To my mind, it takes more than such a phrase stated to 17 year old students in a tongue in cheek manner to produce rapists. Agatha viewed the facilitator’s apparent joking attitude toward the phrase as a means of encouraging students to adopt the literal meanimg of the phrase in treating women. In my humble opinion, that is a bridge too far, these are young adults (and some of our brightest we’re talking about). It would be condescending to believe they cannot discern wrong from right, that they are incapable of drawing their own inferences beyond literal interpretation of the phrase.
2. ” “Gals”are the weaker sex” .
The second issue Agatha found disturbing was the seemingly sexist and bigoted view in which women were potrayed as a subject of a relationship. She seemed to be particularly irked by the term “gal” or “gals”, an irritance that she felt was unbefitting of her maturity and status as a young adult. In essence it was too “kiddy” for her.
With respect, Agatha’s interpretation that FoTF gives is that girls are hopelessly dependant beings incapable of surviving without “guys” is a gross exaggeration.
But no where in the booklet does it state such a sorry state of affairs. While there is no denying FoTF potrayed “gals” as fragile, Agatha’s interpretation is extreme. Let us be rational here and not emotional. Agatha herself has admitted in her letter “many girls feel a need to be loved, and can be emotional”.
While this is by no means empirical evidence, we can safely assume there is a ring of truth to it. Let us consider the fact that the study of anthropology is complex and diverse. Can we then, reasonably expect a workshop to deliver the material pertaining to this study in breadth and depth under the time constraint to a select group of students with next to no academic background with the degree of accuracy that it be deemed an exact science?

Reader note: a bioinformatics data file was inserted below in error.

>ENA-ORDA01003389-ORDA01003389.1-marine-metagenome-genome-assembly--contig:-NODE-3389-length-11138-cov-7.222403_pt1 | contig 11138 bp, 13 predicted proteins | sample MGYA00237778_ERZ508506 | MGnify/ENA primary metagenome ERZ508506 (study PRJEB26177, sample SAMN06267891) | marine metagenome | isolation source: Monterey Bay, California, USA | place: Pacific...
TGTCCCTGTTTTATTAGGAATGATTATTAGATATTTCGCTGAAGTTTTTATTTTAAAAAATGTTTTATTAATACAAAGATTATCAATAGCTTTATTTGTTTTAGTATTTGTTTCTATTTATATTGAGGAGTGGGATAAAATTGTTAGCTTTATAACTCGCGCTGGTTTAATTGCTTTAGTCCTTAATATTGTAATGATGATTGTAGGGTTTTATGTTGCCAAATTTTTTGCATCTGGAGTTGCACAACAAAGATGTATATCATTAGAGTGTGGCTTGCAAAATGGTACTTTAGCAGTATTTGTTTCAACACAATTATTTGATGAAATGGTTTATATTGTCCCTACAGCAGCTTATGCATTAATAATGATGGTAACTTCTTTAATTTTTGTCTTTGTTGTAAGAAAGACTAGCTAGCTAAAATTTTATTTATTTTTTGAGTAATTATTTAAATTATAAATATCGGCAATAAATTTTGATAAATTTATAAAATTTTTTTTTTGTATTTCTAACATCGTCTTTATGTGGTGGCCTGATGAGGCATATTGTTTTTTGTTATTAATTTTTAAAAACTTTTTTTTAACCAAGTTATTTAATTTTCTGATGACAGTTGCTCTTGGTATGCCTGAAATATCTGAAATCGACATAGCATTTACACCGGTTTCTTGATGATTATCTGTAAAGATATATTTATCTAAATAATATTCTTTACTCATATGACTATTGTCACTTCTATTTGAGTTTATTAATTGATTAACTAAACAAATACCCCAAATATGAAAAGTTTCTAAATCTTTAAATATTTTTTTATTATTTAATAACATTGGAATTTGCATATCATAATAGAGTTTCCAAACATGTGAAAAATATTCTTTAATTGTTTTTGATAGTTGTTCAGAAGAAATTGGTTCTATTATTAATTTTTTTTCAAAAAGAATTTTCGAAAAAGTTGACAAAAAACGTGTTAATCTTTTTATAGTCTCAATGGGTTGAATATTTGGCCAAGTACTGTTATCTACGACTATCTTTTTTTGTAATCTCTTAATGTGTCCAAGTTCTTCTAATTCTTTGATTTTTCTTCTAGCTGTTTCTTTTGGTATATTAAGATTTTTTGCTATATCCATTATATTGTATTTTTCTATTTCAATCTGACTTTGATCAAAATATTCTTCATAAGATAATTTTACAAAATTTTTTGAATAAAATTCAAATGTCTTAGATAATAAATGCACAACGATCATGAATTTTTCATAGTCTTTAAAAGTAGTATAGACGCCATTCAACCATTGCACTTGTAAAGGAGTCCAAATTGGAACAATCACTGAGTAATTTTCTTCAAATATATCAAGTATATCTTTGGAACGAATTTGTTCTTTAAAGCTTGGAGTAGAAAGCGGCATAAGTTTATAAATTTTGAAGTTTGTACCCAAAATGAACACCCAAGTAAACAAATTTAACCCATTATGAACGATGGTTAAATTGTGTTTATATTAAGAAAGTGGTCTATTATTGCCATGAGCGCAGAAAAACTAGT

The workshop was never designed to be a one-stop-fountain-of-knowledge promising to unlock the mysteries of the mind of both genders. It was a crash course to give teenagers an insight into the teenage dating. Any attempt to construe it otherwise is manifestly unfair and fantastical.
3. The way a “gal” dresses, men are base perverts.
Well, I believe most men, hetro or homo, are visual creatures. That said, our hormones aren’t viruses that compel us to stare, such a literal interpretation is a fallacy. What needs to be stated is staring isn’t cheating and it is certainly not raping or molesting. There is nothing wrong with looking at a “scantlily dressed” beauty. I said look, not stare or oogle and neither did the booklet. Then again is appreciating art or nature shameful and indecent?
Anyway I think FoTF made the mistake of omitting how terrible the fashion sense of teenage males are. Oh and it seems a lot less bigoted, a teenage “guy” doesn’t have to wear what his “gal” wants since he already wears the same thing everyday.
4. FoTF’s conservative and purportedly religious background.
I was very disappointed and disheartened to read the slant of Agatha’s essay regarding her investigation and subsequent condemnation of FoTF for what she perceived to be a subliminal attempt to spread their “god ordained” views.
I can appreciate and sympathise that their conservative views were incompatible with her brand of liberal feminism and individualism. Everyone is entitled to their opinions but its an entirely different ball game to disparage and disregard the religious beliefs that underpin an organisation – especially where there is none.
No where in the booklets were there any references to religion.
“I feel that FotF has used sexuality education as an opportunity to further spread their own conservative, “God-ordained” beliefs rather than to educate students on arguably more important things such as safe sex, sexual identity and shared and equal responsibility.” (Quote)
Whether or not they really did attempt to spread their values is irrelevant, that Agatha actually came to the conclusion that dismissed their believes in such an off hand manner smacks of insensitivity.